After much promotion, the long awaited MetalFAB1 3D printer has finally been unveiled at formnext in Frankfurt. Developed by Additive Industries, the MetalFAB1 is being billed by the company as “10x better reproducibility, productivity and flexibility” in comparison to other metal 3D printing systems.
Additive Industries attributes this performance improvement to its smart feedback control and calibration strategies, as well as automated build plate and product handling, and “robust and thermally optimized equipment design.” The MetalFAB1’s modular design features multiple build chambers with built-in powder handling, allowing four materials to be used in a single machine without cross-contamination. With four full field lasers and a build volume of 420x420x400 mm, one of the three largest metal 3D printers of this type on the market, the system is also capable of 3D printing large objects without the need for stitching. All of this combined suggests that this new machine can provide unprecedented productivity for users.
Daan Kersten, co-founder and CEO of Additive Industries, said at the formnext unveiling, “We are eager to work closely together with our Beta customers. We will team up to further develop the process, new materials and applications as well as testing the performance to substantially improve the business cases of our customers.” Four Beta-test machines have already been reserved by customers and Additive Industries will launch the Beta testing program next month.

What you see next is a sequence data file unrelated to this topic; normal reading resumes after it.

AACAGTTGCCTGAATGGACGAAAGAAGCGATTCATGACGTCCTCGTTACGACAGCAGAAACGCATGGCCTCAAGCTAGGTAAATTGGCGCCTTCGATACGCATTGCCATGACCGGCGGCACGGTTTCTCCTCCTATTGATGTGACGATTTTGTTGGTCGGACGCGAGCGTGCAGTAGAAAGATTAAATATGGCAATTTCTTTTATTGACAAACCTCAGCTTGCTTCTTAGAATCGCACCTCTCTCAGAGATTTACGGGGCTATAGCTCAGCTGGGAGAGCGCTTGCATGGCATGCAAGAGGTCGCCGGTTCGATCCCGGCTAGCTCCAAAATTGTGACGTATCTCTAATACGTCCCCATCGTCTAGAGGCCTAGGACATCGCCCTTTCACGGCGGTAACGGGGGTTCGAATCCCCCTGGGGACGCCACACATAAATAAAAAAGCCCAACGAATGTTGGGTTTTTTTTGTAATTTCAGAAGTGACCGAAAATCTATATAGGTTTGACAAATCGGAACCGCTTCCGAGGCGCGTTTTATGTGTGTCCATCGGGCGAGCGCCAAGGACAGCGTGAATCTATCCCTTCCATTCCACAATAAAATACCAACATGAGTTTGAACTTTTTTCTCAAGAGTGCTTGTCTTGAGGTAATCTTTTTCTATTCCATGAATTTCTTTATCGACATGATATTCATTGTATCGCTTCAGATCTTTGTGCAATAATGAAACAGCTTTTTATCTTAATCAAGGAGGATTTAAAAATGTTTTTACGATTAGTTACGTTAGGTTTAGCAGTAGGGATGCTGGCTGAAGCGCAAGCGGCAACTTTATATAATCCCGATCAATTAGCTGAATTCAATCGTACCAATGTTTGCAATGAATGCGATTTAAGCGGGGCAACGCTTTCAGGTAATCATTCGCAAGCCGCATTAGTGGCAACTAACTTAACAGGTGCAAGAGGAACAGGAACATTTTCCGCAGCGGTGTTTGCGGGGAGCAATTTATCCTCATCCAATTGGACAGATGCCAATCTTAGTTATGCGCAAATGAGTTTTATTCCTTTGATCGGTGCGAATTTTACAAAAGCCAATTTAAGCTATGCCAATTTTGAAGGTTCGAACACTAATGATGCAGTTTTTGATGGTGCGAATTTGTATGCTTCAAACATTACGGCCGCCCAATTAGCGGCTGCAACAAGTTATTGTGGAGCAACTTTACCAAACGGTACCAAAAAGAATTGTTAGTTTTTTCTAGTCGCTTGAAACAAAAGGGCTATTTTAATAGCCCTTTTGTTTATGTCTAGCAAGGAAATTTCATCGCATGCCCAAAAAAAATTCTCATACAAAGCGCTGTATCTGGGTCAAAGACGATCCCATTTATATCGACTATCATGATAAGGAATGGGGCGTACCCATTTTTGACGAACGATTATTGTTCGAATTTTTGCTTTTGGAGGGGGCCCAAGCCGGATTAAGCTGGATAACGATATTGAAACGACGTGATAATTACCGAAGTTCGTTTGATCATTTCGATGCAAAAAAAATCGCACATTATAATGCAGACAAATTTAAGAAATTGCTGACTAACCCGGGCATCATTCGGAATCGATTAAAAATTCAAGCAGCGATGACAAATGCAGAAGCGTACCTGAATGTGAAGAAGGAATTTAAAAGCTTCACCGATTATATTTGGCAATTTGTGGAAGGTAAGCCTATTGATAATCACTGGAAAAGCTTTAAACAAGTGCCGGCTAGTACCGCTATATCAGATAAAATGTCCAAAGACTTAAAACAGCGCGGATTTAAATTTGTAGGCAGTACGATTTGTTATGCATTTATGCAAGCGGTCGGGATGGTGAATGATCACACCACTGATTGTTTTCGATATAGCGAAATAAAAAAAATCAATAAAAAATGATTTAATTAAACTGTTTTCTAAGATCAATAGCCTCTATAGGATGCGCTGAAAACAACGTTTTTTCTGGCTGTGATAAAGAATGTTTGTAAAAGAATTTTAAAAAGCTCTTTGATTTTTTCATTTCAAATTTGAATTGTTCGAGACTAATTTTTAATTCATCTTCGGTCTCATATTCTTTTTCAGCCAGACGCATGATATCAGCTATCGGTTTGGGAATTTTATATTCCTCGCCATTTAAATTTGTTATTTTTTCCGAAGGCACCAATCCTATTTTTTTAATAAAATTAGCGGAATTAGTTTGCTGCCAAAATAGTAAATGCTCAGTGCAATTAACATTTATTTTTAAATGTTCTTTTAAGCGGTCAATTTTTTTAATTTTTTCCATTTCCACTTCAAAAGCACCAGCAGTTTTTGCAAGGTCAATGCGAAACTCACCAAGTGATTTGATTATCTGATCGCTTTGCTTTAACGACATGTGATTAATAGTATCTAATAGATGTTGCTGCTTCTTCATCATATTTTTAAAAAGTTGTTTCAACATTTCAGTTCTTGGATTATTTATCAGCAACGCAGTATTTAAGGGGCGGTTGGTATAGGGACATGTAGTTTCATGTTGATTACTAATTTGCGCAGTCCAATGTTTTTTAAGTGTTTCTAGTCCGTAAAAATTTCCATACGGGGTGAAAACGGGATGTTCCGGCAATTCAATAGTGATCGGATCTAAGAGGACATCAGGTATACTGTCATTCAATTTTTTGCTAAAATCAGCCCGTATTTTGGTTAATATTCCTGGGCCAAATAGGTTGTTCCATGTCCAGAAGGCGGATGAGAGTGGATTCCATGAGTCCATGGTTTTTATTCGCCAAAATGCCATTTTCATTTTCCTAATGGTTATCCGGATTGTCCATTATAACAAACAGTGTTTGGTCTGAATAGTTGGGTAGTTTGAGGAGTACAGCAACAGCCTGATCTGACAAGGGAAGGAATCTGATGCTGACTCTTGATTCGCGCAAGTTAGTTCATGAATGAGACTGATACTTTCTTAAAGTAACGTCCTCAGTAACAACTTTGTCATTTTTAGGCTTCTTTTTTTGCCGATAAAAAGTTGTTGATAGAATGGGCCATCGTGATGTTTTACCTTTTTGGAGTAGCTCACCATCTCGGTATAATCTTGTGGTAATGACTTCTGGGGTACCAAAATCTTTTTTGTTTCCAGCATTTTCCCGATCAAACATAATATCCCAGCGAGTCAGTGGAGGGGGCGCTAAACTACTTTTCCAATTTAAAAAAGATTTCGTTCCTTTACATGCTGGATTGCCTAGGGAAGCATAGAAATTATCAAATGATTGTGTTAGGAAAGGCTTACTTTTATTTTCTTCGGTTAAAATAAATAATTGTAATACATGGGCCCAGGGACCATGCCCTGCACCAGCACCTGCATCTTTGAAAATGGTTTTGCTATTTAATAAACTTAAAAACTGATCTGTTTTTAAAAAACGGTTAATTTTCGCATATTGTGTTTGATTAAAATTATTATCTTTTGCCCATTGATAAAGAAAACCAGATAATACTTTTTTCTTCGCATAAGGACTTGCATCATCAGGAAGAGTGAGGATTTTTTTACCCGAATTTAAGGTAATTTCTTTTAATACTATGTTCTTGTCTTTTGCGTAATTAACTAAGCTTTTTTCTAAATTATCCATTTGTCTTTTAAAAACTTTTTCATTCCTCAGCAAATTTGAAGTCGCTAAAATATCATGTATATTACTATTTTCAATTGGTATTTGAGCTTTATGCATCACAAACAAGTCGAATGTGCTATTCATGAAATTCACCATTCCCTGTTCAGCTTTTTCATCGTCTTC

I have been awaiting the introduction of the MetalFAB1 since I first heard about it, less for interesting hardware implemented in the system and more for a partnership between Additive Industries and 3DSIM, a Kentucky-based startup that had been developing advanced print preview software for metal 3D printing. The partnership was going to see the MetalFAB1 integrate 3DSIM’s software solution, allowing it to accurately predict how a metal part would look before printing and provide continuous closed-loop feedback in order to ensure print quality optimization.
In this announcement, however, I saw no mention of 3DSIM, but only a new software called Additive World. At this point, it’s unclear if 3DSIM is still involved, but, from the company’s website does describe the ability to ensure predictability “by combining simulation and in-process quality controls with the core additive manufacturing process.” I’ve emailed the company to ask and will update this article as soon as I can. Otherwise, it’s still safe to assume that the MetalFAB1 does bring a lot of unique features to the table, including automated build plate handling, four lasers working simultaneous, and multiple build trays. These features and optimized reproducability could make it a game changer.